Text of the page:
Stop Roxhill

A protest march held in 2014 against an earlier application by Roxhill on the same land.

Who decides


Under the recently introduced planning process for 'major infrastructure projects (see below) the Developer must provide a Scoping Report to the Planning Inspectorate. This has been done and a link to the documents is at the bottom of this page.

The Planning Inspectorate are expecting the Developer to submit an application in the Autumn of 2017 after thorough consultation. At this stage details will appear on the Inspectorate's website.

The site falls within South Northants District Council and they will be preparing a Local Impact Report as it affects their authority and residents. Because much of the impact will also be on communities within Northampton Borough, it has now been confirmed that NBC will also prepare a Local Impact Report once  Roxhill has made its application to the Planning Inspectorate. It is important that between now and the application date local objections are made to Members of Parliament, NBC and SNC  direct and local Councillors. See Key Contacts page.

NBC has responded formally to the Planning Inspectorate on the initial Scoping Report and this can be seen on the link below:



NBC Scoping Response Roxhill.pdf NBC Scoping Response Roxhill.pdf
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The Planning Process for 'Nationally Significant Infrastructure

Projects


The Planning Act 2008 process was introduced to streamline the decision making process for nationally significant infrastructure projects.The 2008 Act was amended by the Localism Act 2011, and the key stages in the process are:


Pre-application

The process begins when the Planning Inspectorate is informed by a developer that they intend to submit an application to us in the future. Before submitting an application, the developer is required to carry out extensive consultation on their proposals. The length of time taken to prepare and consult on the project will vary depending upon its scale and complexity. Responding to the developer’s pre-application consultation is the best time to influence a project, whether you agree with it, disagree with it or believe it could be improved.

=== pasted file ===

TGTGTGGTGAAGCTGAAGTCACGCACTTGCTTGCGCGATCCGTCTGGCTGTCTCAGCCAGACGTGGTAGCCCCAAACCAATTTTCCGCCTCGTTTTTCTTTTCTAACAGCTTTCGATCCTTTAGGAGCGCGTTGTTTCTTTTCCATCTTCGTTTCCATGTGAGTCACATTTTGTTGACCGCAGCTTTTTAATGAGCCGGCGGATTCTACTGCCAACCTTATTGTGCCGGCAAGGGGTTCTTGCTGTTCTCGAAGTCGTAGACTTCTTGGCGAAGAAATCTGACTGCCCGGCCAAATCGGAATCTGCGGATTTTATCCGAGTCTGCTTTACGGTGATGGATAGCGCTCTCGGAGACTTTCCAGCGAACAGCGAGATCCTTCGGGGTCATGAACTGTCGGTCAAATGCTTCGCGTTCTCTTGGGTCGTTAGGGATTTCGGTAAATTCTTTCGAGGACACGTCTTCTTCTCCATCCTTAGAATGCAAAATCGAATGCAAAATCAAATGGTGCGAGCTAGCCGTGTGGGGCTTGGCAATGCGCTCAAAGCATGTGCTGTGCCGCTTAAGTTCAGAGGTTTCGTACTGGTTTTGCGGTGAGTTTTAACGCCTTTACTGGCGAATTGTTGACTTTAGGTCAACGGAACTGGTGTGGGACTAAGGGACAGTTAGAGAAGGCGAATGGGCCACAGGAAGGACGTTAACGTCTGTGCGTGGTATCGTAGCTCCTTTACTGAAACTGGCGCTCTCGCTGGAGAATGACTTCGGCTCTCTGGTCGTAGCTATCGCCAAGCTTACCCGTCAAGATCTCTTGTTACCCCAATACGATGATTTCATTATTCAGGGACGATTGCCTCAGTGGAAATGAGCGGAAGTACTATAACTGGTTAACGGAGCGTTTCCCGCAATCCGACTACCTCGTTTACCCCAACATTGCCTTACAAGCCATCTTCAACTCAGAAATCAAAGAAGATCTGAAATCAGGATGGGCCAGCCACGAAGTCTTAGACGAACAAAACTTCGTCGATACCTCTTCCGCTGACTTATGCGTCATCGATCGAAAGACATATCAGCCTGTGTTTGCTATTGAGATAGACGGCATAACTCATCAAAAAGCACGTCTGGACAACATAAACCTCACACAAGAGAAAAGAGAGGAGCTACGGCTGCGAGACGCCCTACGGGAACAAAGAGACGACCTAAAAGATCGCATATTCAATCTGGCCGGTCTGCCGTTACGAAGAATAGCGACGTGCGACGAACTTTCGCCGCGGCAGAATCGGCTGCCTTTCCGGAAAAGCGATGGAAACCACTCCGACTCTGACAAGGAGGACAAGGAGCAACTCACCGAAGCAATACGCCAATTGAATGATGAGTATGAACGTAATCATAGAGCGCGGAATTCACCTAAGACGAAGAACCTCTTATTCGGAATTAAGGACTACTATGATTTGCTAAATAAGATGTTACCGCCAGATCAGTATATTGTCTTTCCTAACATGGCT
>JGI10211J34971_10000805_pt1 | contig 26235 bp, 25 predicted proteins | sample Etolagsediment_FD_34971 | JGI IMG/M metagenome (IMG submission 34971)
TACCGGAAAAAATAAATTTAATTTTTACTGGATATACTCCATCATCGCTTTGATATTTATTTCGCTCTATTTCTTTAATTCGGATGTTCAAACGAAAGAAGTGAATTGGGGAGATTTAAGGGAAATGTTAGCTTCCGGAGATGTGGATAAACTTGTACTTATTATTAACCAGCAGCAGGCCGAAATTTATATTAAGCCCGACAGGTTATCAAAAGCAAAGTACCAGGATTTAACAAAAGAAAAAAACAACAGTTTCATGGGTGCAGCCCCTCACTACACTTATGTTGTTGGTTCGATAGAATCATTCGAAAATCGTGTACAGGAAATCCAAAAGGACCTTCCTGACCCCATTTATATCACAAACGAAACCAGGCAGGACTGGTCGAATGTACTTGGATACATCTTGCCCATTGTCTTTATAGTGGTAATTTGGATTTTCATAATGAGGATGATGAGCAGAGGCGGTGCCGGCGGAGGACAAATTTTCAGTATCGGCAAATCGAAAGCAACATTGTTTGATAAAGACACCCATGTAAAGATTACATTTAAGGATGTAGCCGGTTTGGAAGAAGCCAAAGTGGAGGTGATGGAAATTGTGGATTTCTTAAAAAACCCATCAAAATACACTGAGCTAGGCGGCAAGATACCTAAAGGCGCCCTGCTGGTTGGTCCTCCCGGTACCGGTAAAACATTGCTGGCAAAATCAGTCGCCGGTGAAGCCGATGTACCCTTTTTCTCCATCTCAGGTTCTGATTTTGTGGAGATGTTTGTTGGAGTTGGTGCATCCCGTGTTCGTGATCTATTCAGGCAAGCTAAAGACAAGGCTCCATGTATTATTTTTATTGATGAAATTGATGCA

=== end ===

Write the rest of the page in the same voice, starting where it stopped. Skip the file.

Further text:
Acceptance

The acceptance stage begins when a developer submits a formal application for development consent to the Planning Inspectorate. There follows a period of up to 28 days (excluding the date of receipt of the application) for the Planning Inspectorate, on behalf of the Secretary of State, to decide whether or not the application meets the standards required to be formally accepted for examination.

Pre-examination

At this stage, the public will be able to register with the Planning Inspectorate and provide a summary of their views of the application in writing. At pre-examination stage, everyone who has registered and made a relevant representation will be invited to attend a preliminary meeting run and chaired by an Inspector. This stage of the process takes approximately 3 months from the developer’s formal notification and publicity of an accepted application.

Examination


The Planning Inspectorate has six months to carry out the examination. During this stage, people who have registered to have their say, are invited to provide more details of their views in writing. Careful consideration is given by the Examining Authority to all the important and relevant matters, including the representations of all interested parties, any evidence submitted and answers provided to questions set out in writing and explained at hearings.

Decision

The Planning Inspectorate must prepare a report on the application to the relevant Secretary of State, including a recommendation, within 3 months of the six month examination period. The Secretary of State then has a further 3 months to make the decision on whether to grant or refuse development consent.

Post decision

Once a decision has been issued by the Secretary of State, there is a six week period in which the decision may be challenged in the High Court. This process of legal challenge is known as Judicial Review.


The definition of a 'Nationally Significant Infrastructure Project' (NSIP)  is as follows:

" A project of a type and scale defined under the Planning Act 2008 and by order of the Secretary of State relating to energy, transport, water, waste water and waste generally. These projects require a single development consent.

Planning permission, listed building consent and scheduled monument consent amongst others are not required for Nationally Significant Infrastructure projects"


The first stage 'Scoping Report' prepared by the developer Roxhill has been published by the Planning Inspectorate and the link to the documents can be found here :

https://infrastructure.planninginspectorate.gov.uk/projects/east-midlands/northampton-gateway-rail-freight-interchange/?ipcsection=docs